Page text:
2018 IN REVIEW: RUGBY
WHAT A YEAR FOR IRISH RUGBY
By Daire Walsh
AS a nation, Ireland has always been prone to bouts of hyperbole when it comes to analysing the significance of major sporting events.
Yet, given all that has been achieved in the past 12 months, it is difficult to argue with the assessment – made by many within the media and the public at large – that 2018 has been the greatest year in Irish rugby history.
In addition to securing a second Grand Slam in the Six Nations era (2000-present), Ireland also triumphed against the All Blacks for the very first time on home soil. Throw in a summer series win over Australia and it easy to see why anticipation is so high ahead of next year’s World Cup in Japan.
There are, of course, always obstacles along the road to success – and Ireland’s extraordinary Six Nations campaign was no different. With their Championship prospects under intense scrutiny, Jonathan Sexton landed a truly spectacular stoppage-time drop-goal to get Ireland over the line in a cagey opener against France at Saint-Denis.
It was the catalyst for the Green Army to develop a winning streak that culminated in a St Patrick’s Day triumph over England at Twickenham Stadium. Until injury brought his career to an abrupt halt, Naas’ Jamie Heaslip was a key component of the Irish back-row.
Kildare were still well represented on the international stage in 2018, however. Despite the Kill duo of James Tracy and Adam Byrne missing out on selection for very different reasons, Fergus McFadden (Suncroft) and Joey Carbery (Athy) made their own contributions to Ireland’s Six Nations odyssey.
McFadden was a late replacement for Stockdale in the France game, before enjoying a 17 minute run-out at home to Wales on February 24. After sitting out the French encounter as an unused substitute, Carbery finally made his Six Nations bow in a facile win at the expense of Italy.
He added three conversions to make it a memorable afternoon in Lansdowne Road and was also on target in cameos against Wales and England. He additionally featured in the round four disposal of Scotland (which saw Ireland sealing a third Six Nations crown in five seasons), but found himself playing second fiddle to Sexton at both provincial and international level.
While he ended 2017/18 as a PRO14 and Champions Cup winner with the Blues, he ultimately made a high-profile summer switch to arch rivals Munster. The desire for substantial game time at fly-half was the driving force behind the move – and he joined forces with fellow Lilywhites Jeremy Loughman (also Athy) and Tadhg Beirne (Eadestown) as a result.
From a position where he appeared to be Leo Cullen’s preferred choice as starting hooker, a dislocated elbow curtailed the aforementioned Tracy’s progress. A rejuvenated Sean Cronin subsequently assumed his mantle in the front-row, though Tracy did make a large contribution off the bench in the PRO14 and Champions Cup deciders.
Byrne found himself largely frozen out of the first-team squad at the business of the season and had to settle for a handful of Leinster ‘A’ caps as Cullen’s charges challenged on all fronts.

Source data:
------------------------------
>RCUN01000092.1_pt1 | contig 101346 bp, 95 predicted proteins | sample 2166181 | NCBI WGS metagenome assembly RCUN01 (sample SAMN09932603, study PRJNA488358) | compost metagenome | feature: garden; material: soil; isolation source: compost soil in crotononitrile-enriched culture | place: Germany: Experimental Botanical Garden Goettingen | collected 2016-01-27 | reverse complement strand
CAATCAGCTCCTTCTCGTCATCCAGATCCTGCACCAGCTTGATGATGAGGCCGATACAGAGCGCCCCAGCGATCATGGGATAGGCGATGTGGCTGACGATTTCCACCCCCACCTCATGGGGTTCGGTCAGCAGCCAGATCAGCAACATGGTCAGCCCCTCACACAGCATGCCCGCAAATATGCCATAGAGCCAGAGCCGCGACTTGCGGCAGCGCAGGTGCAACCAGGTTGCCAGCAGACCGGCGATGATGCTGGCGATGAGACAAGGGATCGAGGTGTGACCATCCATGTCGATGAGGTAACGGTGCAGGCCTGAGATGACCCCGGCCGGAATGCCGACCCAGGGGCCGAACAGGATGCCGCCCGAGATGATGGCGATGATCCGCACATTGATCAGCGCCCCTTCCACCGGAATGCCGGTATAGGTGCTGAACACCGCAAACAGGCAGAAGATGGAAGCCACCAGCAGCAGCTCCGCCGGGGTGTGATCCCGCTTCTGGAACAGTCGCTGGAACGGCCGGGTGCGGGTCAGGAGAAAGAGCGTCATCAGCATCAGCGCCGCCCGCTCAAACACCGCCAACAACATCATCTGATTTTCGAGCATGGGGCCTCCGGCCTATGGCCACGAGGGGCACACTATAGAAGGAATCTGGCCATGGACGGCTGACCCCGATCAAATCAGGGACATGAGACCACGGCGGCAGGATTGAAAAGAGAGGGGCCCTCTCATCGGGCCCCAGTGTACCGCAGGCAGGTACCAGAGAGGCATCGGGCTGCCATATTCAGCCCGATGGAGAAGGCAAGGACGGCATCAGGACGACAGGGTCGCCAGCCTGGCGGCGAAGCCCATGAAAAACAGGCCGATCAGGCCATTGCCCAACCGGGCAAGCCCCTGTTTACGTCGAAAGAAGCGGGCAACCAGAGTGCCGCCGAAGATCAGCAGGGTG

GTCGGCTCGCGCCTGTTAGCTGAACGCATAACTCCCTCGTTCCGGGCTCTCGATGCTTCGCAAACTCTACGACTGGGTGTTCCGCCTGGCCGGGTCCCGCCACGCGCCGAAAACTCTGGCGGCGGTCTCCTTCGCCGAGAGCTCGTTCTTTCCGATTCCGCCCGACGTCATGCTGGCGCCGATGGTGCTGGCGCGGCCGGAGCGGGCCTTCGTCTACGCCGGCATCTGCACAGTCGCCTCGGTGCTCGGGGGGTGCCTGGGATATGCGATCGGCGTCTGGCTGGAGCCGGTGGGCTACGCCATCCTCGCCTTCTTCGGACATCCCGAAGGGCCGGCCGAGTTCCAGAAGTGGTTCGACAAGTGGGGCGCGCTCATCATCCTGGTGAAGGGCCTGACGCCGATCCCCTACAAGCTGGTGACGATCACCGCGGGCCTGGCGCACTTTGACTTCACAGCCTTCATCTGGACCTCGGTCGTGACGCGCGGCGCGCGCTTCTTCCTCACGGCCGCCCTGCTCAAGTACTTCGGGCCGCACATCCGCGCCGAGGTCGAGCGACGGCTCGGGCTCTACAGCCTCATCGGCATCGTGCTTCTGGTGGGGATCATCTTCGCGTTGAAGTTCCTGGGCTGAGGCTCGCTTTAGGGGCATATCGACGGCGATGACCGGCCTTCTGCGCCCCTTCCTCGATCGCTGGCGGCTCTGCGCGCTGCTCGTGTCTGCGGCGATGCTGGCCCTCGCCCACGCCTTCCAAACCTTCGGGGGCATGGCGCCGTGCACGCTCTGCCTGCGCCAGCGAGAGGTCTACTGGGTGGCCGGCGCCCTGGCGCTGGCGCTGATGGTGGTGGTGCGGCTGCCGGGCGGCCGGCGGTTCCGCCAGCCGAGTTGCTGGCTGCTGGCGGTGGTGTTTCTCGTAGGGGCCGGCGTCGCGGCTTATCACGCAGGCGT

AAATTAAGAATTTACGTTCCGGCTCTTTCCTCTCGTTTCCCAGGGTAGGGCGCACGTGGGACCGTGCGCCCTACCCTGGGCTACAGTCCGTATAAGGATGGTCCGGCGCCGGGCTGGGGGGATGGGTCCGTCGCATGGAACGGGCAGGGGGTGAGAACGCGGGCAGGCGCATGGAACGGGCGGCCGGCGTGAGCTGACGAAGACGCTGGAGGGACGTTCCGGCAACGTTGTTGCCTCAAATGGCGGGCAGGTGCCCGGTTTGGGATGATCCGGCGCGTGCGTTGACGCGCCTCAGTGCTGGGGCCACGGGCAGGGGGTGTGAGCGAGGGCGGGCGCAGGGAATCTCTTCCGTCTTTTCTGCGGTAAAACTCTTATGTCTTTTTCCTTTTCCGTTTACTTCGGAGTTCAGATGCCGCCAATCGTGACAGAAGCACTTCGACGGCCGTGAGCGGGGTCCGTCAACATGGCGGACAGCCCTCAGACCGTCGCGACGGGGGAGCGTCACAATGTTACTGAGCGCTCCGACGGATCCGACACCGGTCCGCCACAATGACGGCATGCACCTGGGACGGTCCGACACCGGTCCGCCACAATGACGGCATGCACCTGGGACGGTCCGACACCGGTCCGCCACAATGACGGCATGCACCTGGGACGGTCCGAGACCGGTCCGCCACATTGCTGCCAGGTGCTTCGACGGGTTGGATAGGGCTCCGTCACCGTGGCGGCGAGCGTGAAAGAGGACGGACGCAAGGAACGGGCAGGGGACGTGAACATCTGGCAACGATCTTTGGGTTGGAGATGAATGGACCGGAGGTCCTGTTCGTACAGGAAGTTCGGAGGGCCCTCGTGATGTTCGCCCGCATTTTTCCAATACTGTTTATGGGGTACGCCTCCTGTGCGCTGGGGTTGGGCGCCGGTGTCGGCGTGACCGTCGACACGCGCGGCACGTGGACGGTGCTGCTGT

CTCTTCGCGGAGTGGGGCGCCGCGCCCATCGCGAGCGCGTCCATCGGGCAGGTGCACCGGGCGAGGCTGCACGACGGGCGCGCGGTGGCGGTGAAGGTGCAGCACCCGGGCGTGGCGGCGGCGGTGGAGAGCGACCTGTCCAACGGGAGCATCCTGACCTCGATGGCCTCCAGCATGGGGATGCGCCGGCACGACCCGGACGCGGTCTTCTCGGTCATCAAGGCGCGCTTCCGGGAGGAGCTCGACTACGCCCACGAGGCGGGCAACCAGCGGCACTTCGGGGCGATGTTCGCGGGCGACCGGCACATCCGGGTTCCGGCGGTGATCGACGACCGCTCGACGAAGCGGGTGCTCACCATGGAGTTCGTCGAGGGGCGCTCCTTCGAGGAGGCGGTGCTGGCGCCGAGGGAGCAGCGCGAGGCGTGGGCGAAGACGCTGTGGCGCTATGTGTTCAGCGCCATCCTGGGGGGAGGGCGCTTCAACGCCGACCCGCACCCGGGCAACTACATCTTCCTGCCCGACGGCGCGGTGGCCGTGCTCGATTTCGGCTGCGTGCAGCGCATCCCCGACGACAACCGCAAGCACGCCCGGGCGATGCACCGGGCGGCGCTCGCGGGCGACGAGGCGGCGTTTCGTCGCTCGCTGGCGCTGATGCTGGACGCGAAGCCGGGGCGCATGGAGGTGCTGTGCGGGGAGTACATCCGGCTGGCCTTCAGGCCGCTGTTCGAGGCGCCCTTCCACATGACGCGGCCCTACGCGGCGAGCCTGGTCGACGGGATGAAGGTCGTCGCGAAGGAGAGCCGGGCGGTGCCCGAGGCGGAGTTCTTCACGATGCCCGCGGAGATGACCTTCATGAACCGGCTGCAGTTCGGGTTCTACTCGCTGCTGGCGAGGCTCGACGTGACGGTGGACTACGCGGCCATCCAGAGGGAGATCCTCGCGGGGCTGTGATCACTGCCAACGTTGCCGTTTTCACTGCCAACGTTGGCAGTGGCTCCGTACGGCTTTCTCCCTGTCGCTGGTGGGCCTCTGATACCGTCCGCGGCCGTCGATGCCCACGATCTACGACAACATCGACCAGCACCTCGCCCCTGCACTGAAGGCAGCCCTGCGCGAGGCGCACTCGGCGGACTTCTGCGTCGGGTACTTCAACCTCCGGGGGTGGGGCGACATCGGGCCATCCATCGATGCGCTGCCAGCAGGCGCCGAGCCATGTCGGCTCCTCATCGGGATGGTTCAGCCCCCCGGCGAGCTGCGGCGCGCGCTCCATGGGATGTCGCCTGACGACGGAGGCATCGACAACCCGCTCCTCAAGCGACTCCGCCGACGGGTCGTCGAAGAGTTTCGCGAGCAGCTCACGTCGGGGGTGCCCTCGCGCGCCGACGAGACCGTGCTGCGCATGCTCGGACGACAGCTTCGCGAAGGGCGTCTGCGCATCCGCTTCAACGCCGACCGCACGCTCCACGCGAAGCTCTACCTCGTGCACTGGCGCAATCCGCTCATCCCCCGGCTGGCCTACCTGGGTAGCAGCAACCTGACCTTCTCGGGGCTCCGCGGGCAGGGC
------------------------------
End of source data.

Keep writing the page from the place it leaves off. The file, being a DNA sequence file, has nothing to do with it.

McFadden was approaching his best form until a hamstring injury in the Champions Cup semi-final win over Scarlets ruled him out for the province’s title run-ins. He is currently sidelined with a similar problem, but Byrne has put himself back in contention with a host of impressive displays in the Leinster back-three.
Eadestown’s Jimmy O’Brien has also graduated from the Irish 7s set-up (he featured alongside Naas man Billy Dardis in this summer’s World Cup in San Francisco) and recently scored two tries in a PRO14 demolition of the Dragons.
The pressure is on Leinster to retain their respective titles in 2019, but they remain the team to beat in both competitions. It is more of a challenge for Beirne, Carbery and Loughman down south – although Munster have the capability of taking on the best when Johann van Graan has a full hand to choose from.
Naas RFC club men Craig Ronaldson and James Connolly can also have big roles to play with Connacht, who are threatening a mini revival under new head coach Andy Friend.
Given we are now heading into a World Cup year, it is understandable that everything is currently geared towards getting the best out of Ireland in Joe Schmidt’s final weeks in the hot seat.
The New Zealander will hand the reins to Andy Farrell in the aftermath of the global competition, when it is hoped the Irish will have left the quarter-final heartbreak of previous tournaments firmly behind them.
On the domestic front, Naas RFC continue to fly the flag for the southern part of the county. They claimed a respectable sixth-place finish in Division 1B of the All-Ireland League last May and currently lie two points adrift of St Mary’s College at the midway point in the 2018/19 campaign.
Newbridge College’s 2018 Leinster Schools Senior Cup campaign came to an end at the hands of Belvedere College in the quarter-final, while their junior side were defeated by St Mary’s in the opening round.
Meanwhile, following the disappointment of last year’s World Cup in Dublin and Belfast, 2018 was always going to be a year of transition for the Ireland women’s senior team. Under new head coach Adam Griggs, they recorded back-to-back wins over Italy and Wales to finish third in the Six Nations.
A combination of a sabbatical and a serious knee injury ensured Kildare native Jenny Murphy was marked absent for Ireland in the past year, but she has a burning desire to force herself back in the mix from 2019 and beyond.
Whereas the 15s side are trying to get back to their previous high level, the sevens outfit are currently thriving. Already on the World Series circuit, they secured sixth spot at this year’s World Cup. Their male counterparts won the Challenge Trophy at the same tournament to keep the Ireland sevens programme in full flight for a hectic 2019.